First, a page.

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Restriction on Woman’s Choice In Health Care Bill
Obama & Progressives Upset with Amendment
President Obama is concerned about abortion restrictions in the health care reform bill passed by the House on Saturday and has called on Congress to make revisions.
This is an explosive issue that shouldn’t be allowed to derail the overall reform effort. But Obama’s concerns are well-founded. This bill places new burdens on women seeking abortion, especially on low-income women.
There’s already a federal law in place — remember the Hyde amendment of 1976? — that bans federally funded programs like Medicaid from covering abortion, except in the case of rape or incest, or if the mother’s life is endangered.
Now the House bill goes further. It not only bans the use of federal money to buy insurance plans with abortion coverage, it bars insurers that receives federal subsidies from offering these policies to anyone — even to women who do not use federal subsidies. That’s a significant stretch beyond the Hyde restrictions.
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Not Everything is Health Care Related…
Afghan Ambassador dissents from Generals on Troop Levels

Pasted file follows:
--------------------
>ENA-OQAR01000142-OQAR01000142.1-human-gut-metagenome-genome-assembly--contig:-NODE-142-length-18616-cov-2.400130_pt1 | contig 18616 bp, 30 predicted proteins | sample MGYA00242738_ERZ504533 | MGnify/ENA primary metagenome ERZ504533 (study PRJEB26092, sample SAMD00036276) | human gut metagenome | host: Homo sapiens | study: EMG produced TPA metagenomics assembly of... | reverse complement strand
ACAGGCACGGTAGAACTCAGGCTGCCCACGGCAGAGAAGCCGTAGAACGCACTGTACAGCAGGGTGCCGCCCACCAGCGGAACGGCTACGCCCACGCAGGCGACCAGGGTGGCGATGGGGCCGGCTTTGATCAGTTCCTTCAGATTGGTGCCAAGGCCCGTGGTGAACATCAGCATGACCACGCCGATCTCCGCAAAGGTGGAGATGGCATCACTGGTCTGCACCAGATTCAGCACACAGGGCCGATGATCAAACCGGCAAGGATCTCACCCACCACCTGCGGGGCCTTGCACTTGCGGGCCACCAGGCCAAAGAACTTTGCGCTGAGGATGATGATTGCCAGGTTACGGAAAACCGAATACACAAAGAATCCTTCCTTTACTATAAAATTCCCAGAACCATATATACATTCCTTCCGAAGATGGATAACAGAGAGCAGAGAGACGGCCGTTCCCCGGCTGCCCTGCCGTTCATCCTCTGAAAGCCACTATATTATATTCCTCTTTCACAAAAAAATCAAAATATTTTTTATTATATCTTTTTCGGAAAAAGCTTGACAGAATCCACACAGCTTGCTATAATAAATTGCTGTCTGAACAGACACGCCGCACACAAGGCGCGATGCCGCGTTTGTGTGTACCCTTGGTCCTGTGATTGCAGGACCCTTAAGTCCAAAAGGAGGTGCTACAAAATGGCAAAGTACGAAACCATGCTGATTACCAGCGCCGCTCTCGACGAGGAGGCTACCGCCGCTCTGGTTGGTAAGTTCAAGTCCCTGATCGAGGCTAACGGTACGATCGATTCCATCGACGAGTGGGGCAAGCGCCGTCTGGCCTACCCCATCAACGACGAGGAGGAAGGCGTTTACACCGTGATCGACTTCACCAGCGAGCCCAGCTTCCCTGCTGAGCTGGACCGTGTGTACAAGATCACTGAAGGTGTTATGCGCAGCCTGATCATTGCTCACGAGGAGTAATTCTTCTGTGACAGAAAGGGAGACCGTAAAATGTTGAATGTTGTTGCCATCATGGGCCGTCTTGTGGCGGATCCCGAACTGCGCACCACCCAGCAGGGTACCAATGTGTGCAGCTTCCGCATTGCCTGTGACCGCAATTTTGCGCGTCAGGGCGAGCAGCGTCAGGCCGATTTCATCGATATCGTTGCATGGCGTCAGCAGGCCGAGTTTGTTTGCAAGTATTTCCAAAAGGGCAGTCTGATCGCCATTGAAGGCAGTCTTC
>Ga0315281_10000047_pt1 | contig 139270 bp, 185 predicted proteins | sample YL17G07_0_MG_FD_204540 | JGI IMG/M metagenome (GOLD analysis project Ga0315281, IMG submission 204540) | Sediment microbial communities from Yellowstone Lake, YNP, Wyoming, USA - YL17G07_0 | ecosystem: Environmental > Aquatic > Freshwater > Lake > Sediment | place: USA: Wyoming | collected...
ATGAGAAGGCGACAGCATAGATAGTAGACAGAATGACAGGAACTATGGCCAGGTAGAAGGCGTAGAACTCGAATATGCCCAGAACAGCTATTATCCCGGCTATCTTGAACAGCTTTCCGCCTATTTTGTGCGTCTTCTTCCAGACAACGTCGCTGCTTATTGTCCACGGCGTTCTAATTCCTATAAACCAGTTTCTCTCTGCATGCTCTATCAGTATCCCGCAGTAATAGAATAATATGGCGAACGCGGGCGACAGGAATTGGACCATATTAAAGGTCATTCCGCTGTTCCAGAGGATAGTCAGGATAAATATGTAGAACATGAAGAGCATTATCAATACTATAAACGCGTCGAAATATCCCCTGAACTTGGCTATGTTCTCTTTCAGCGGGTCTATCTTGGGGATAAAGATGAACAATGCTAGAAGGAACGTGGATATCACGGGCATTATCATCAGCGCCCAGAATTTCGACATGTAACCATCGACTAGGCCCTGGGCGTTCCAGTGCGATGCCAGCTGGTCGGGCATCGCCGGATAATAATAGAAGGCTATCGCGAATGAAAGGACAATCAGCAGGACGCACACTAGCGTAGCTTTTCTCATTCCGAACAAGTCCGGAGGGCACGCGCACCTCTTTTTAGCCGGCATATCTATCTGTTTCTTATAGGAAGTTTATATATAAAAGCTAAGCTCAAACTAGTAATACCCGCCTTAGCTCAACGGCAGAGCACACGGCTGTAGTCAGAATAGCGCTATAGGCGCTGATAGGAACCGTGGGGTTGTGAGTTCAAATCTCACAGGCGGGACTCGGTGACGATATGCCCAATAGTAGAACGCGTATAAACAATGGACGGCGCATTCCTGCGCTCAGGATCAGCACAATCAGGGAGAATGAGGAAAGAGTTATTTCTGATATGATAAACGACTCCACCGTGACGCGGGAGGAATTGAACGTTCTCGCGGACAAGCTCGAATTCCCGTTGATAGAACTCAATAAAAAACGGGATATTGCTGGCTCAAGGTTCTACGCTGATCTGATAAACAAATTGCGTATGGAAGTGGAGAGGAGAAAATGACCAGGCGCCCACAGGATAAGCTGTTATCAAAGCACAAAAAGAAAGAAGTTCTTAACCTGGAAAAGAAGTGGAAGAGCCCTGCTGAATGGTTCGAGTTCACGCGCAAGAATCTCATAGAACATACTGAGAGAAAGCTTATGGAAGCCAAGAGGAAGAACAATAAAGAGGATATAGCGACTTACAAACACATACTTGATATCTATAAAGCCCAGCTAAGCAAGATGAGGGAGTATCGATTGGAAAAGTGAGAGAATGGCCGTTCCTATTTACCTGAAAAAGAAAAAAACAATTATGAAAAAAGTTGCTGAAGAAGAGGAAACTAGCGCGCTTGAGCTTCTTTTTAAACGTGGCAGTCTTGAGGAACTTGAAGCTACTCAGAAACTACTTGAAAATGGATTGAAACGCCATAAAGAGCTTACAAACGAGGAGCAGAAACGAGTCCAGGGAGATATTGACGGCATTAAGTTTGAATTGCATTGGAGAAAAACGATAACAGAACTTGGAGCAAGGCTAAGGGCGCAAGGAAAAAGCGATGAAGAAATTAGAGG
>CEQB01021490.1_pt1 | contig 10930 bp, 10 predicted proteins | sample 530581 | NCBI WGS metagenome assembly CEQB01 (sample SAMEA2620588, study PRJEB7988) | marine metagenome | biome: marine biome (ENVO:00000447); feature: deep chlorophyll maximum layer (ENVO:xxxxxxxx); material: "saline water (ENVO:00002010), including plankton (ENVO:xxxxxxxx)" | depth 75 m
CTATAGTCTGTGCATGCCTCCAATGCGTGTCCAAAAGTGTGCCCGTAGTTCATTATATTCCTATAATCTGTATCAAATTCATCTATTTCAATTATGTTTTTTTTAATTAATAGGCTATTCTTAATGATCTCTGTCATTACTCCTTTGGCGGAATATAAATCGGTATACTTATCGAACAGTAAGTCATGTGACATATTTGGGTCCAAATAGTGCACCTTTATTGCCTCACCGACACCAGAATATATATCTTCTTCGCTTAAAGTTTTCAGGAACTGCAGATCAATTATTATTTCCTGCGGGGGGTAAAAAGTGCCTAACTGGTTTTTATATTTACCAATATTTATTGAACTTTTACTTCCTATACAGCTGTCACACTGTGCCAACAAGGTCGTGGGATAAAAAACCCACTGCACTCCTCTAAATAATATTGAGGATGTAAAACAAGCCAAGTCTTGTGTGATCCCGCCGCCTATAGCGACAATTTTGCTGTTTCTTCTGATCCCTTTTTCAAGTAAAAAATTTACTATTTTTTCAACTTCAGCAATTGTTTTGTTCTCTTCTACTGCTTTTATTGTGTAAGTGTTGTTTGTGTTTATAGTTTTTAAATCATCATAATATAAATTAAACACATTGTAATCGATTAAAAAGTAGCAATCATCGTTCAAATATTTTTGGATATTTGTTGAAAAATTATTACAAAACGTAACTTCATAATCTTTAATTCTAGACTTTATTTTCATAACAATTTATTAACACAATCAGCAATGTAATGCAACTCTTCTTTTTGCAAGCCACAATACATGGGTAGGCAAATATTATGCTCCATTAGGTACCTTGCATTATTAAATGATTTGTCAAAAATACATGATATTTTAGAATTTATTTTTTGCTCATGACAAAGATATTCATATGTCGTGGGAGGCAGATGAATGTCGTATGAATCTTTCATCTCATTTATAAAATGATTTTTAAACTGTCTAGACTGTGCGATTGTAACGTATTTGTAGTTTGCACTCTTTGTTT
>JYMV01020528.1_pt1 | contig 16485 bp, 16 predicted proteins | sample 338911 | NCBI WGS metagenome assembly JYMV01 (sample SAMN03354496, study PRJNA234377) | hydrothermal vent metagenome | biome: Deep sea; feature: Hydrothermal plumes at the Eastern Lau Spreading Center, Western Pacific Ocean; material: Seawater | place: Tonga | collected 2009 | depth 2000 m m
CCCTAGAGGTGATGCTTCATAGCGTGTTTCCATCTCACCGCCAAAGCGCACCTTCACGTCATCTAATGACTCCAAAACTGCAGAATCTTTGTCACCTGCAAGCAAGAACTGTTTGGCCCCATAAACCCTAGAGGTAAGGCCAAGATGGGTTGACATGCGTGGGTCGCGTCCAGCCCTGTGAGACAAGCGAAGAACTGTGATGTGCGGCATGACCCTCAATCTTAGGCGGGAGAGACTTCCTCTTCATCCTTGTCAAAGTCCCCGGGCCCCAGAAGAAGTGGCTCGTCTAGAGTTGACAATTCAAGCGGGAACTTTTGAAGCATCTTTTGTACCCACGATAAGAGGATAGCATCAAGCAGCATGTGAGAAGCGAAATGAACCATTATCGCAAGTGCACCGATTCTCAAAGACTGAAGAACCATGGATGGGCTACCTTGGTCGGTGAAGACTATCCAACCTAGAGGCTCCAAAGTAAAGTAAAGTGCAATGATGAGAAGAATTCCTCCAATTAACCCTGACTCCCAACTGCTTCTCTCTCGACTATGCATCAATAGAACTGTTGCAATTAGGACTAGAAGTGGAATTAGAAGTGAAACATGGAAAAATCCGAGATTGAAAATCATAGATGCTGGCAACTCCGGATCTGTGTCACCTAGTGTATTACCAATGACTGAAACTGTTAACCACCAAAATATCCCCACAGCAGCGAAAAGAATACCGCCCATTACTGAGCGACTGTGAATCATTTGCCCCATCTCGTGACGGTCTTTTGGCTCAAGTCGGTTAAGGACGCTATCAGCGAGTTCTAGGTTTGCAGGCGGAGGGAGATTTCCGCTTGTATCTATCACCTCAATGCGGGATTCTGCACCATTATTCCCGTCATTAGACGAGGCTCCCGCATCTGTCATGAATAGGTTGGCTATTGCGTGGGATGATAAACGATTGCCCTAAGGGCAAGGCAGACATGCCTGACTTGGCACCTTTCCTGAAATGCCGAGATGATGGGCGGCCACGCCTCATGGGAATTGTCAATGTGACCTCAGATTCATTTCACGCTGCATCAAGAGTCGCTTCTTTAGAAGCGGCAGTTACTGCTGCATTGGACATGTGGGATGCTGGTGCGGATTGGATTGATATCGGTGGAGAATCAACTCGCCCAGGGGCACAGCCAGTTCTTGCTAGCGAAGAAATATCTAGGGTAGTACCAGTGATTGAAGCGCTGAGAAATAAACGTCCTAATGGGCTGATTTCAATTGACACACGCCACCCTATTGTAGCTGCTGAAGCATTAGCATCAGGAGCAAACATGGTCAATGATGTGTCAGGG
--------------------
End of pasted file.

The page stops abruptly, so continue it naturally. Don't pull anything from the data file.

The U.S. ambassador in Kabul sent two classified cables to Washington in the last week expressing deep concerns about sending more U.S. troops to Afghanistan until Afghan President Hamid Karzai’s government demonstrates that it is willing to tackle the corruption and mismanagement that has fueled the Taliban’s rise, said senior U.S. officials.
Ambassador Karl W. Eikenberry’s memos were sent in the days leading up to a critical meeting Wednesday between President Obama and his national security team to consider several options prepared by military planners for how to proceed in Afghanistan. The proposals, which mark the last stage of a months-long strategy review, call for between 10,000 and 40,000 more troops and a far broader American involvement of the war.
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Falling Far Short of Reform
Reduce the growth of health care costs. Bend the curve. Find the game changers. Reform the delivery system.
Health care reform has always had two main goals. The first — insuring the uninsured — carries grand overtones of social justice. The second — making the health care system more efficient — can seem abstract, technocratic and a bit nerdy.